Laurence J. Peter (September 16, 1919 - January 12, 1990) was a Canadian educator and author. Peter began his career as an educator, teaching both within the school system and as a professor of education at the college level. He was particularly interested in special education, and published several texts in the field. He is best known to the general public, however, for the formulation of the "Peter Principle."
The "Peter Principle" was first published in a humorous book co-authored with Raymond Hull. This "principle" basically states that each employee rises to the level of his incompetence. Although written in a humorous style, Peter's book contained many real-world examples and thought-provoking explanations of human behavior.
Peter had clear insights into weaknesses in human nature. In particular, he recognized that those who rise to positions of authority often become ineffective, while others, particularly those with original and creative ways of thinking, find their talents are unused. Peter suggested that these problems are particularly pronounced in classless societies, and thus that some form of assigning individuals according to their talents and abilities to different classes of work is more efficient. Such a system better serves the whole purpose of the organization or society, and also is more satisfying to each individual, as they are able to fulfill their potential and contribute to society in the way that best suits their abilities. Although some may deny its validity, for many in the world of business and management, Peter's accounts and suggestions ring true.
Laurence Johnston Peter was born in Vancouver, British Columbia, Canada, on September 16, 1919. He received his bachelor's (1957) and master's (1958) degrees in education from Western Washington State College. He then obtained a Doctor of Education degree from Washington State University in 1963.
He taught in Vancouver schools from 1941. Peter married Nancy Bailey and they had four children: two sons, John and Edward, and two daughters, Alice and Margaret. He then joined the faculty of the University of British Columbia in 1965. In 1967 Peter married Irene (Howe) Taylor.
Peter moved to California, where he became an Associate Professor of Education, Director of the Evelyn Frieden Centre for Prescriptive Teaching, and Coordinator of Programs for Emotionally Disturbed Children at the University of Southern California.
He became widely famous in 1968, after the publication of The Peter Principle. The manuscript had been rejected by thirty publishers, including McGraw-Hill which had previously published his texts on education. In the rejection slip from McGraw-Hill, the editor wrote, "I can foresee no commercial possibilities for such a book and consequently can offer no encouragement" (Barron 1990).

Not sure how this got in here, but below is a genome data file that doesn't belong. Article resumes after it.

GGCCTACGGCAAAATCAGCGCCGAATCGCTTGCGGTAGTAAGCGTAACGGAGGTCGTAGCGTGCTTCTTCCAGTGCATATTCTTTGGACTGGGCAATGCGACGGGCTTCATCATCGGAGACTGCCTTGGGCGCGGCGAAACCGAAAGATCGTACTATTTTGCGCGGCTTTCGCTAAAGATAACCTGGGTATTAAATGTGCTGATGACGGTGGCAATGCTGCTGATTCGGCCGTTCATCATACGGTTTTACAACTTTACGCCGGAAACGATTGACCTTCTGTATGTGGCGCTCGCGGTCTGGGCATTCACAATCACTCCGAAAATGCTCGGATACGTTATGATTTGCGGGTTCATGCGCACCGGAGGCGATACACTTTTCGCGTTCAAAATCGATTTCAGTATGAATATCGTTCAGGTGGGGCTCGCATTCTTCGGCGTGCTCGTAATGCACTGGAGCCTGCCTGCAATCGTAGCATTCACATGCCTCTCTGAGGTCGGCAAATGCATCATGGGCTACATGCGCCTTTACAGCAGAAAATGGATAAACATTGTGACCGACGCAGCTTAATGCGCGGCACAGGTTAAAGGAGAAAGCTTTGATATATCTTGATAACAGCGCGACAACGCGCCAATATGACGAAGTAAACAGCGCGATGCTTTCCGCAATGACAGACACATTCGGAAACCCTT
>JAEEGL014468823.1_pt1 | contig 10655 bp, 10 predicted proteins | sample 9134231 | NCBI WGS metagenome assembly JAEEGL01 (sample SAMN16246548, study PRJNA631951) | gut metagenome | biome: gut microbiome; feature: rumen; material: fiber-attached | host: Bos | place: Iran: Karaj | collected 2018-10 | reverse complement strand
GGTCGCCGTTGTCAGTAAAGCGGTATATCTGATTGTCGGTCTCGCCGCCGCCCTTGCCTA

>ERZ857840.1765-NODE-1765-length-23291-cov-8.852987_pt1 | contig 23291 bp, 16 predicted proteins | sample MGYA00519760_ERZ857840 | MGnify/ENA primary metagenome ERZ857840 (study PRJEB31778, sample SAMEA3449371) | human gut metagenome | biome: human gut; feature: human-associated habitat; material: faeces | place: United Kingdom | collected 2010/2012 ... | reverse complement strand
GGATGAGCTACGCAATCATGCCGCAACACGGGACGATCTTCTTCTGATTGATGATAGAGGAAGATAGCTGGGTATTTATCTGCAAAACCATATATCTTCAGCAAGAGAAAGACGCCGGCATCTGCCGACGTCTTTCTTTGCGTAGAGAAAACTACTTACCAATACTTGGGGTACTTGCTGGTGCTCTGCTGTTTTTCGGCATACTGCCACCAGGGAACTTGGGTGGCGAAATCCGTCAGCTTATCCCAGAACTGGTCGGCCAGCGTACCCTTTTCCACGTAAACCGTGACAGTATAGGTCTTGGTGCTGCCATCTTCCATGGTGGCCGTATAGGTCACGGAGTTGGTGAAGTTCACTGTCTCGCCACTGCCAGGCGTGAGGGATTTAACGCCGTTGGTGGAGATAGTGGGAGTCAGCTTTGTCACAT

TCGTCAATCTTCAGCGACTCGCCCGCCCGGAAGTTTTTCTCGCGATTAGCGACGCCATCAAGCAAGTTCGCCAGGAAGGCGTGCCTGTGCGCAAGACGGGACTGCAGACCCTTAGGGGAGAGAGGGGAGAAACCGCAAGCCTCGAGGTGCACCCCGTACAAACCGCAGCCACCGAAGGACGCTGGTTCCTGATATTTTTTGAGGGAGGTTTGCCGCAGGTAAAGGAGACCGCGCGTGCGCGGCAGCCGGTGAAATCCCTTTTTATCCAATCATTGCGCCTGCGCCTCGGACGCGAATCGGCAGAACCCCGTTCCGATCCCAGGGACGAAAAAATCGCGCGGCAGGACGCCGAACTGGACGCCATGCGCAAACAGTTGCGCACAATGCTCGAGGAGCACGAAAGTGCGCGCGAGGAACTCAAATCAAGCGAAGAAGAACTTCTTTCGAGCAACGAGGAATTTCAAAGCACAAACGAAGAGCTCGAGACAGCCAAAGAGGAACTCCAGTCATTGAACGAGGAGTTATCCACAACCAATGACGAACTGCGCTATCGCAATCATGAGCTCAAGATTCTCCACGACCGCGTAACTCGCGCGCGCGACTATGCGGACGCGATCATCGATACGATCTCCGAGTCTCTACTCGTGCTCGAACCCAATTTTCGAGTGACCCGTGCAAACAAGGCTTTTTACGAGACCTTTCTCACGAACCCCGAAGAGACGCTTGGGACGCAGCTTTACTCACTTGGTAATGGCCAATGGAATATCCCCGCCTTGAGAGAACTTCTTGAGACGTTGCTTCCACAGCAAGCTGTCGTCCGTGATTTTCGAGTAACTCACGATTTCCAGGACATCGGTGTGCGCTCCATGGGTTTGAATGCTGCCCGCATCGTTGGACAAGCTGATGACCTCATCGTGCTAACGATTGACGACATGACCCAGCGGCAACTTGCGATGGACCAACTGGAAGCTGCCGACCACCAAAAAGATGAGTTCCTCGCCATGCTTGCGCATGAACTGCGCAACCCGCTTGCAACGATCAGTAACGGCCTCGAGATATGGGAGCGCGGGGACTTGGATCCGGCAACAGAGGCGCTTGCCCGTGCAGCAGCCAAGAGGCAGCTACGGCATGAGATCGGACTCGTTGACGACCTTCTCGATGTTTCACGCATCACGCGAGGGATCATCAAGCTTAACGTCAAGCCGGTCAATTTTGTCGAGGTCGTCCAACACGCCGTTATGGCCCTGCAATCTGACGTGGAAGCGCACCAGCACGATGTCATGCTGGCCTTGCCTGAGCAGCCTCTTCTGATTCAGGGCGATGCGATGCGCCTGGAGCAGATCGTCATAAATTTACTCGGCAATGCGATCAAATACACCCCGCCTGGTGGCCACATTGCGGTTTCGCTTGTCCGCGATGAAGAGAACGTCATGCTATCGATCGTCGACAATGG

Finally, William Morrow and Company accepted the manuscript. Not expecting it to be successful, they printed only 10,000 copies. It sold more than 200,000 copies in the first year and was on the New York Times best-seller list, and was translated into 38 languages (Barron 1990). Following this success, Peter retired from academic life, authoring several other popular books.
Peter received the WSU Regents’ Distinguished Alumnus Award in 1980. From 1985 to his death in 1990, Peter attended and was involved in management of the Kinetic Sculpture Race in Humboldt County, California. He proposed an award for the race, titled "The Golden Dinosaur Award," which has been handed out every year since to the first sculptural machine to utterly break down immediately after the start.
Peter died on January 12, 1990, at his home in Palos Verdes, California.
Laurence Peter began his career as an educator, teaching both within the school system and as a professor of education at the college level. He was very involved in special education, and published several texts in the field. He is best known, however, for his authorship of the "Peter Principle" published in a humorous book co-authored with Raymond Hull. He also "inadvertently founded" the "salutary science of Hierarchiology" in the same work. While written in a humorous style, Peter's observations have been found to have validity.
The "Peter Principle" was stated in the 1968 publication of the same name as follows:
This principle holds that in a hierarchical organization, members are promoted so long as they work competently. Sooner or later they are promoted to a position at which they are no longer competent (their "level of incompetence"), and there they remain. Peter's Corollary states that "in time, every post tends to be occupied by an employee who is incompetent to carry out his duties" and adds that "work is accomplished by those employees who have not yet reached their level of incompetence" (Peter and Hull 1969).
Peter noted that although competence would appear to be a vital asset in performing tasks, promotion to higher levels of responsibility depends almost entirely on competence at tasks that the person has already accomplished not on their competence at the new level of responsibility. With his clever wit, Peter was able to satirize both hierarchical organizations and those who wished to succeed in them: "Equal opportunity means everyone will have a fair chance at being incompetent" (Peter 1984). He also highlighted a number of problems and obsessions that befall those who seek promotion to the highest levels, including "Tabulatory Gigantism," the obsession with having a bigger desk than one's colleagues.